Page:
There are many species of sculpins in Alaska, mostly living in intertidal zones. One of the species a shore-bound person is most likely to see is the staghorn sculpin, so-called for the little “horns” or spines on the rear edge of the preoperculum (a bone that helps cover the gills). Staghorns can be as long as 46 centimeters and many live for several years. They are common in estuaries, but venture into fresh water as juveniles. As they grow older, they may move into deeper marine waters, down to about 50 meters, but many spend their lives in estuaries.
They don’t have any scales on their bodies, like some other sculpins, which is unusual among fishes. They have very large pectoral fins that can be fanned out to the side. These are used for locomotion (forward or back), gliding down to deeper waters, or propping themselves up on a rock while they wait to spot a tasty prey item.
I got interested in staghorn sculpins after observing American dippers capture them. Dippers often eat small fish, up to four or five inches in length. That’s a lot of fish for a bird that only weighs a couple of ounces. So dippers generally pound a captured sculpin on a handy rock, sometimes thrashing it as long as ten minutes. This subdues the squirming fish, makes the fins relax, and eventually may break the fish’s body into pieces, which are then consumed. A small sculpin, however, may be swallowed whole, headfirst, after being subdued. In winter, dippers often forage in estuaries, so sculpins are captured rather regularly.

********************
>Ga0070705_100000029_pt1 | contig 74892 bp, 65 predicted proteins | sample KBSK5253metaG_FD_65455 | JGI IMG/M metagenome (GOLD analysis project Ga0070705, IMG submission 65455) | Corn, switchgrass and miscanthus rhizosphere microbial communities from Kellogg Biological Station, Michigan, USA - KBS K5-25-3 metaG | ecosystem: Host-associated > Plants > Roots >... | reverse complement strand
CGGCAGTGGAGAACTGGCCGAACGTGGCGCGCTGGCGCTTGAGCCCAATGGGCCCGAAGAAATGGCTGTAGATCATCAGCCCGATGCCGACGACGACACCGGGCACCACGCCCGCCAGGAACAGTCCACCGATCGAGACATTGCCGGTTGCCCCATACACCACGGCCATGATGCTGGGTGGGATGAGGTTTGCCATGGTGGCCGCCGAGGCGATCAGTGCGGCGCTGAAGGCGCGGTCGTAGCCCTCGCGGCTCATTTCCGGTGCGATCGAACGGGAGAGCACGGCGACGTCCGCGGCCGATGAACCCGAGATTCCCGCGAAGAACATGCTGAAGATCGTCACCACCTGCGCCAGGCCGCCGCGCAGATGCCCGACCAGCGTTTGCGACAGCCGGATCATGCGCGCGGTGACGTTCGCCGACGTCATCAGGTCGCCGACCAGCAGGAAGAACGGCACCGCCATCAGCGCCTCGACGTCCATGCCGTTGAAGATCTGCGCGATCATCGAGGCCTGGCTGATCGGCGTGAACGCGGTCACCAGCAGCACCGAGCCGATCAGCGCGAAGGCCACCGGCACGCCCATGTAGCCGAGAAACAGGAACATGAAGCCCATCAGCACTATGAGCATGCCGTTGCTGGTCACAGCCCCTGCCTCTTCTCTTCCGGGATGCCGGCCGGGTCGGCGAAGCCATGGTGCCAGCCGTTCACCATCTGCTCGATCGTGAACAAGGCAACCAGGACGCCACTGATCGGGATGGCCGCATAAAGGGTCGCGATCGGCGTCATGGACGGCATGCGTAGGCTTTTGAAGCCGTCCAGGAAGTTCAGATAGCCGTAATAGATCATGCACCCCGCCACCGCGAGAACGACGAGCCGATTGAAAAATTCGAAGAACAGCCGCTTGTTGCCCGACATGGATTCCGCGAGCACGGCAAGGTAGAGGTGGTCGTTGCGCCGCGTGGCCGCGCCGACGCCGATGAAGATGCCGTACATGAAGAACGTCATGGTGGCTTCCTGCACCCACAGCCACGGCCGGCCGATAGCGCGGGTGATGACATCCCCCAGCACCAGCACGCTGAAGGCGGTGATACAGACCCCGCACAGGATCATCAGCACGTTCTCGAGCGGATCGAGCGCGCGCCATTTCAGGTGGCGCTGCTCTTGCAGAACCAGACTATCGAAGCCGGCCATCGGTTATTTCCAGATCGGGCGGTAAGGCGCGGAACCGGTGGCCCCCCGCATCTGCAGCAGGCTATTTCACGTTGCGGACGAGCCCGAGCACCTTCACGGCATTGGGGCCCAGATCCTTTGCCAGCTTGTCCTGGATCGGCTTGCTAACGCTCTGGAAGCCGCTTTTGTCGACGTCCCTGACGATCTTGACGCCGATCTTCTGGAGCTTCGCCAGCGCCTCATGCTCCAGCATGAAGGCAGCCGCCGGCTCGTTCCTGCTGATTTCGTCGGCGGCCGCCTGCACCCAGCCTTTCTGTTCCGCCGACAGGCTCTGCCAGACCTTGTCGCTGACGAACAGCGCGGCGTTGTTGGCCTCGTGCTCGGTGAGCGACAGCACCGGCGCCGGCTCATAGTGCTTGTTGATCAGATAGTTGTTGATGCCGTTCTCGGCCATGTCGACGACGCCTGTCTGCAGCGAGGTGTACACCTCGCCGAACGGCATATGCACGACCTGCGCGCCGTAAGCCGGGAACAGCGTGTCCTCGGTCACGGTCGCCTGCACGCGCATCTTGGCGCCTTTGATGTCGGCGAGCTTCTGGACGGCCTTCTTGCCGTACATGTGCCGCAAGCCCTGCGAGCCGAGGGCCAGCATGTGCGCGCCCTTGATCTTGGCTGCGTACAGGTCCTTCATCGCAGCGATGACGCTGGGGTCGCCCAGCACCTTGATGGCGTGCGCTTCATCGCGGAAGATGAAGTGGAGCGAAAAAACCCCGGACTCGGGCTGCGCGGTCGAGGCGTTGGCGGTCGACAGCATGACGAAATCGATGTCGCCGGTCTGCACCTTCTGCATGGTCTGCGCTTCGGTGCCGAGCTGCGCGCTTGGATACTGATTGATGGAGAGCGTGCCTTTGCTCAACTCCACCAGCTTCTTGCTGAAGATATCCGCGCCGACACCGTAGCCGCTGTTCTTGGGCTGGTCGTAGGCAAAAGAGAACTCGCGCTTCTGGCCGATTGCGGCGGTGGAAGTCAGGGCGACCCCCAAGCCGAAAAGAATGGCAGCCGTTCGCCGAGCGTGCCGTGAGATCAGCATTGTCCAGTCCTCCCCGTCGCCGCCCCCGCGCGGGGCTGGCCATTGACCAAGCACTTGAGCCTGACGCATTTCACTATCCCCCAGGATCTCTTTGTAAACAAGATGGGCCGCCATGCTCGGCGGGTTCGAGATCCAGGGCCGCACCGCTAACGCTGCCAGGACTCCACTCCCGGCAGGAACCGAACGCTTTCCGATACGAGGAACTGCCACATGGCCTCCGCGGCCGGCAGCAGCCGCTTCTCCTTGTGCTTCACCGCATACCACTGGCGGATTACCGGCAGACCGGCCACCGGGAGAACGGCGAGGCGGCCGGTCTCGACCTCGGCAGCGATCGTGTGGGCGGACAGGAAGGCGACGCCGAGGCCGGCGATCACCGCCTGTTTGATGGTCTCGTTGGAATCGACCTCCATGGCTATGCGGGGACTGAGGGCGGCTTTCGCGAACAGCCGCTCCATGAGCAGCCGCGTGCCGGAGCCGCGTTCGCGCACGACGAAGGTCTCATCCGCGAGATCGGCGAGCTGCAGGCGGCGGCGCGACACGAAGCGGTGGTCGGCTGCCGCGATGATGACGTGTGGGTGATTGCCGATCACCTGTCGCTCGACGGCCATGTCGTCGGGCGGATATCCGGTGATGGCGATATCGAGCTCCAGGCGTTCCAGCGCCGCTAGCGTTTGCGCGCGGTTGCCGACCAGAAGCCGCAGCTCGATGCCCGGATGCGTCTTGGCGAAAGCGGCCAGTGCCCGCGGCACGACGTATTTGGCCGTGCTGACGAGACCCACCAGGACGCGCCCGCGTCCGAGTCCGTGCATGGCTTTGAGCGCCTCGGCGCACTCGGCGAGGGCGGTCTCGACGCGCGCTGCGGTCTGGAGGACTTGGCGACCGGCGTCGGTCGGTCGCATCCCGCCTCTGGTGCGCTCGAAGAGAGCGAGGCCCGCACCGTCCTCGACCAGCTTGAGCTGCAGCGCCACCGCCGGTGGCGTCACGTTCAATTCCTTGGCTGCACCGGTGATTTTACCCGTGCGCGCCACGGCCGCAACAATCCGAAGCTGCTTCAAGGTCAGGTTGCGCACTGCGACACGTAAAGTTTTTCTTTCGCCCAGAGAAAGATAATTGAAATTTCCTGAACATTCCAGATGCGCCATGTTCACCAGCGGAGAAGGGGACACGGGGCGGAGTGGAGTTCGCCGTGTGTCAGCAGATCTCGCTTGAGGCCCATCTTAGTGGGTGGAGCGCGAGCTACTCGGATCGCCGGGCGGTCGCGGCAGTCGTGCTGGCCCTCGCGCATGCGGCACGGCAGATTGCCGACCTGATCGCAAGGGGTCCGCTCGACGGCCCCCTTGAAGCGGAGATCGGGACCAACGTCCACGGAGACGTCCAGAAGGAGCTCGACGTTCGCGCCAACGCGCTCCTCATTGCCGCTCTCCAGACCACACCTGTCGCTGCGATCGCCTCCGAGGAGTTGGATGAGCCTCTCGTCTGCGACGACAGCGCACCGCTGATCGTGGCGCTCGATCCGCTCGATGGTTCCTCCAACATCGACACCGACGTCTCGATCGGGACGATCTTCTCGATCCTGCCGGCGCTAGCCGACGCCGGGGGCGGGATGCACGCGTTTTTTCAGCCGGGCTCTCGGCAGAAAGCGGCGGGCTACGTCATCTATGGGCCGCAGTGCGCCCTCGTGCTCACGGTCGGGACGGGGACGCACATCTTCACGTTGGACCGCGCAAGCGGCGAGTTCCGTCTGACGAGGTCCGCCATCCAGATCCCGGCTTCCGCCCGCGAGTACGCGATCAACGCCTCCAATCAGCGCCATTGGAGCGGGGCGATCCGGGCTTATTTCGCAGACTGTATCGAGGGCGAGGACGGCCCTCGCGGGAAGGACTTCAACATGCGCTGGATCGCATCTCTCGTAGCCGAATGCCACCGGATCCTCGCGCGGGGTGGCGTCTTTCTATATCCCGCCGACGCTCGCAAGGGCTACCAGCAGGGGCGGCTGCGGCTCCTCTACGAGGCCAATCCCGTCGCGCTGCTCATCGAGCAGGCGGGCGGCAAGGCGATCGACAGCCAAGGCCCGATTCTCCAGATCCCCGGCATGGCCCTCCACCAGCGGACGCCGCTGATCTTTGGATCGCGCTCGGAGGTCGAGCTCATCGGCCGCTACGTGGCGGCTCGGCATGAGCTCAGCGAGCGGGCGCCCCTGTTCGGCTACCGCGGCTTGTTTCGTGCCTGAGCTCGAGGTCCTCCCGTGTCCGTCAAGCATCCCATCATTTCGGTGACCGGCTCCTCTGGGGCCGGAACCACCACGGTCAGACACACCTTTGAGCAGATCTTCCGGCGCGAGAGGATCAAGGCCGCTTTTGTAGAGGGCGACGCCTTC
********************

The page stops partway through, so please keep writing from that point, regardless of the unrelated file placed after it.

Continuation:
These sculpins mature at age one year, and keep on growing. A large female can lay up to 11,000 eggs; some kinds of sculpin eggs are poisonous, but I have not been able to confirm that for staghorns. As in most (but not all) sculpins, in this species eggs are fertilized externally, as males and females just extrude their gametes into the water, during the winter months. The eggs are laid on rocks, where males tend them for about two weeks, depending on water temperatures. The larvae eat plankton and are found chiefly above the bottom. They turn into juveniles when they reach about 20mm in length and into adults at about 120mm in length. Juveniles and adults live on the bottom, where they eat amphipods, shrimps and crab, and worms; large juveniles and adults eat fish and large crabs.
One of their more interesting ways to feed themselves is by nipping off the siphons of clams. Reportedly, if a staghorn chances to bite the siphon of a butter clam that carries PSP, it may avoid them thereafter; although it will continue to eat siphons of clams that do not carry PSP. So PSP may help protect the clams from sculpins! If staghorns are prevented from chomping on the siphons of littleneck clams, these clams can then grow at twice the rate of clams with nibbled siphons. So there is a big cost to getting chomped by sculpins, and protection would be valuable.